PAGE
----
Manuel Brug wrote the following for Klassiker Welt-Blog: “Coming from the Wagner camp are Albert Dohmen (Peter) and Ricarda Merbeth (Gertrud) as the parents, who pulled out all vocal stops in a highly dramatic and parodic manner. Tenor Christian Elsner was terrific as the wicked witch. The lyrical ladies’ quartet (Katrin Wundsam as Hansel, Alexandra Steiner as Gretel, Annika Gerhards and Alexandra Hutton as the Sandman and, respectively, the Dew Fairy) sang in sweetly beautiful voice, in accordance with their roles.” This album will be released as 2 Super Audio -CDs and in digital formats for streaming and high resolution downloads. (Article number: PTC 5186605)
Acclaimed for their adventurous and wide-ranging recording projects – from Beethoven Sonatas on period instruments to genre-bending arrangements of Radiohead and Arcade Fire – the endlessly inventive duo of cellist Matt Haimovitz and pianist Christopher O’Riley returns to explore music of the Slavic soul. Anchored by the cello sonatas of the iconic triumvirate of Russian composers –Rachmaninoff, Prokofiev, and Shostakovich – and inspired by the subversive irony of Shostakovich’s Sonata, TROIKA also delves into more recently-written, unexpected, and popular works. Whether subtle or blatantly rebellious, each work potently reveals the strength of the artistic voice in the face of political repression in mother Russia.
“With our cover of Pussy Riot’s Punk Prayer, we celebrate the band’s courage and the spirit of protest in an age of Orwellian intimidation. In the opening and closing chorales, I use a glass slide on the strings as I pluck with the right for an eerie theremin-like effect. The grunge punk distortion in the bass is also acoustically achieved with a styrofoam cup smashed behind the cello’s bridge.
The traditional three-horse-drawn troika moved across the Russian landscape with its own elaborate system of bells and whistles, used to herald its arrival to the coming town. Here, the composers and songwriters of TROIKA, each in their own way, use the power of their voices to warn and to cajole, to resist and to remember” – Matt Haimovitz
Dating from the 1970s, Rafael Kubelik’s incisive and acclaimed reading of Beethoven’s second and fifth symphonies is the latest release in the Remastered Classics series from PENTATONE, performed with panache by the Royal Concertgebouw Orchestra and the Boston Symphony Orchestra.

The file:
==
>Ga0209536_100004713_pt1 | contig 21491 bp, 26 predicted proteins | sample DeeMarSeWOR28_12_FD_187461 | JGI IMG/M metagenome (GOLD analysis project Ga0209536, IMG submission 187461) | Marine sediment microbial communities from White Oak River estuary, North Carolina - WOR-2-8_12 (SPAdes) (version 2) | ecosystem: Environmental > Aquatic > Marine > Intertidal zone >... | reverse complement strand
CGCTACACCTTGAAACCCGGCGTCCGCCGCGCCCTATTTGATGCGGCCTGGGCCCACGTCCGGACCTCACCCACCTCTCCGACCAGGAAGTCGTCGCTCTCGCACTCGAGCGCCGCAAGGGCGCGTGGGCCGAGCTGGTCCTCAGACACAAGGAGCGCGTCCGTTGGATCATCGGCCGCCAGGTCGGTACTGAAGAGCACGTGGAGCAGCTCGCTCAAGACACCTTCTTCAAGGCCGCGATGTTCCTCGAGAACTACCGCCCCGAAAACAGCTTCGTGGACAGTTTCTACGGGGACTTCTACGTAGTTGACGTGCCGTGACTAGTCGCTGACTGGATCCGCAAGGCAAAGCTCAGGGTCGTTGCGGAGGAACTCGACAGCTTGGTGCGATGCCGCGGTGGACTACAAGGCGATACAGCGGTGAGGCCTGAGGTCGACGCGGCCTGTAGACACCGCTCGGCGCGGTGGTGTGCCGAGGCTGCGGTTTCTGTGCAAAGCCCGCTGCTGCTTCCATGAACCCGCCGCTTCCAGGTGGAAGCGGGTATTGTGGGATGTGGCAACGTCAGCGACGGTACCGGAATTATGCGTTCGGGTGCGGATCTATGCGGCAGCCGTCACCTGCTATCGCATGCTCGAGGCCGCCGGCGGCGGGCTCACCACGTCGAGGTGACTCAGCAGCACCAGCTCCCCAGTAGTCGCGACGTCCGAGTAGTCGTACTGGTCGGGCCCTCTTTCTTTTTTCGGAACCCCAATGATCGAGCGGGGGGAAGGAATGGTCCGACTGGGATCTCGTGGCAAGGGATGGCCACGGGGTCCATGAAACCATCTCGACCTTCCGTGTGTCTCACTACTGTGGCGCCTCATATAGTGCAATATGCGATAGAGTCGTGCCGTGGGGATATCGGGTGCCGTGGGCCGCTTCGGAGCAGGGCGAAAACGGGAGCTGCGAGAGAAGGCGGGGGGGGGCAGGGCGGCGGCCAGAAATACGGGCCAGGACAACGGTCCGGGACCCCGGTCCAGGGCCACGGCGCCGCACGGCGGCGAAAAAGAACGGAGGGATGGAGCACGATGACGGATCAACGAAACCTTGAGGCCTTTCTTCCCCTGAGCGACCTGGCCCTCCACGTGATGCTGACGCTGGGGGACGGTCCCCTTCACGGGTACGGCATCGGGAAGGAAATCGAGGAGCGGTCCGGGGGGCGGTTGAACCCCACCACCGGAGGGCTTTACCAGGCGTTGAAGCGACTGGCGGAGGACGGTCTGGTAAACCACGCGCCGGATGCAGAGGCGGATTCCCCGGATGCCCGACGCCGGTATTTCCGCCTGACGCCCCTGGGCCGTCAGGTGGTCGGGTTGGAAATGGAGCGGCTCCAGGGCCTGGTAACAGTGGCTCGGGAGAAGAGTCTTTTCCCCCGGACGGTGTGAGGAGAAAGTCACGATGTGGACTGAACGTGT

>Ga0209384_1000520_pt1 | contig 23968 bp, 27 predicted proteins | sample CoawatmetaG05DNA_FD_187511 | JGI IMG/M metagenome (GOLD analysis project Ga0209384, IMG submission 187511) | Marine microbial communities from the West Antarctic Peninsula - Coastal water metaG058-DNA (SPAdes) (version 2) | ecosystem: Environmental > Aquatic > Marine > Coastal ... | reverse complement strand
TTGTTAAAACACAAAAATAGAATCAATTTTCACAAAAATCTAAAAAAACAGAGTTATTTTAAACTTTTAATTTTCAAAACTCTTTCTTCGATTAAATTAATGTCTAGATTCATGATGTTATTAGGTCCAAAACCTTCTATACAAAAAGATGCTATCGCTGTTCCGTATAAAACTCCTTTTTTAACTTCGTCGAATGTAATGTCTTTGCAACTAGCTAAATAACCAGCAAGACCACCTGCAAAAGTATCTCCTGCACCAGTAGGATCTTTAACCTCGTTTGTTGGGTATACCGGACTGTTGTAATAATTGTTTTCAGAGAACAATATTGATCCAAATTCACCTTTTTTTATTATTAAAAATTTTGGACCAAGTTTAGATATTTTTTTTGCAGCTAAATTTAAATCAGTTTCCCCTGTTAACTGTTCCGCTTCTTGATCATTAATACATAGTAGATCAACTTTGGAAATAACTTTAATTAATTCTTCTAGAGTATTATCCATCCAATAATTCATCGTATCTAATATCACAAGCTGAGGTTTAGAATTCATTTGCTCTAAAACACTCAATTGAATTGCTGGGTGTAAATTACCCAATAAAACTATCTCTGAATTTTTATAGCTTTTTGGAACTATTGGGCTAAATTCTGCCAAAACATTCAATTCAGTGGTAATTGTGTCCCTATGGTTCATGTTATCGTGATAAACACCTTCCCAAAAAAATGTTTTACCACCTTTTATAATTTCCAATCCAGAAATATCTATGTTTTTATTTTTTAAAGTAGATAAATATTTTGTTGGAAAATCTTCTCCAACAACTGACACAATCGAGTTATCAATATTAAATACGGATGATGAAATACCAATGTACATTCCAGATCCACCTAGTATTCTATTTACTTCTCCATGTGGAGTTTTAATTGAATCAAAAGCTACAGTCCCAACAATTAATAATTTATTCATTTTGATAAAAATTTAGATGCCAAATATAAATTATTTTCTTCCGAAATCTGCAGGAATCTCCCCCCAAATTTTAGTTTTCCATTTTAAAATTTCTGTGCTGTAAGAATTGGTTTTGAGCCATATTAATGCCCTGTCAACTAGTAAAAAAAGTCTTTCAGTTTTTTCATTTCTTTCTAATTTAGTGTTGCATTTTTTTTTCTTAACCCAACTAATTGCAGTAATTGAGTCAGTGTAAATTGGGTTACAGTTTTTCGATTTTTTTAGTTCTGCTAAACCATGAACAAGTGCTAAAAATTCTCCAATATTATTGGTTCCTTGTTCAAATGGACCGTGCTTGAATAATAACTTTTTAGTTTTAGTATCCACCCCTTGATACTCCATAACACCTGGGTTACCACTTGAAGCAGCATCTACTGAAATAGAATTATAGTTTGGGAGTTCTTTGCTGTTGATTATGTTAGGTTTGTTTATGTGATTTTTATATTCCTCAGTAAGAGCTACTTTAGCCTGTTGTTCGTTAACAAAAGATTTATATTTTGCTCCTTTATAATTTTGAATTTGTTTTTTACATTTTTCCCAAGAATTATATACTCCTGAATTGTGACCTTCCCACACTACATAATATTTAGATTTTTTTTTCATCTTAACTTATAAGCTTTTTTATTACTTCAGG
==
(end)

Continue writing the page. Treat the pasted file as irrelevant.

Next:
For a work that was written during an unhappy period of his life, Beethoven’s second symphony nevertheless bristles with infectious humour and vitality. Its striking innovations startled contemporary audiences, from the imposing opening to the capricious scherzo and the witty, energetic finale, but Beethoven’s indebtedness to the classical symphonies of Haydn and Mozart are still quite apparent. Goethe described Beethoven’s turbulent fifth symphony as “very great, quite wild; it makes one fear that the house might fall down.” Its visceral energy is announced right from the start with its famous opening notes whose hammer blows drive the development of the symphony – from the dark, brooding drama of the opening movement to the spectacular and radiant outburst in the triumphant final movement. It’s one of Beethoven’s most riveting and compelling works and one of his deservedly most popular.
These recordings form part of the acclaimed cycle of Beethoven symphonies Rafael Kubelik made for Deutsche Grammophon in the 1970s, each symphony performed by a different orchestra. Although recorded in multi-channel sound, these winning performances have previously been available only in the conventional two-channel stereo format. Using state of the art technology which avoids the need for re-mixing, our engineers have remastered the original studio tapes to bring the performances to life as originally intended: in compelling and pristine multi-channel sound. A further release from this memorable cycle is planned this year in the Remastered Classics series, the masterly Symphonies 6, 7 and 8, due out in November 2017. This album will be released as 1 Super Audio -CD. (Article number: PTC 5186249)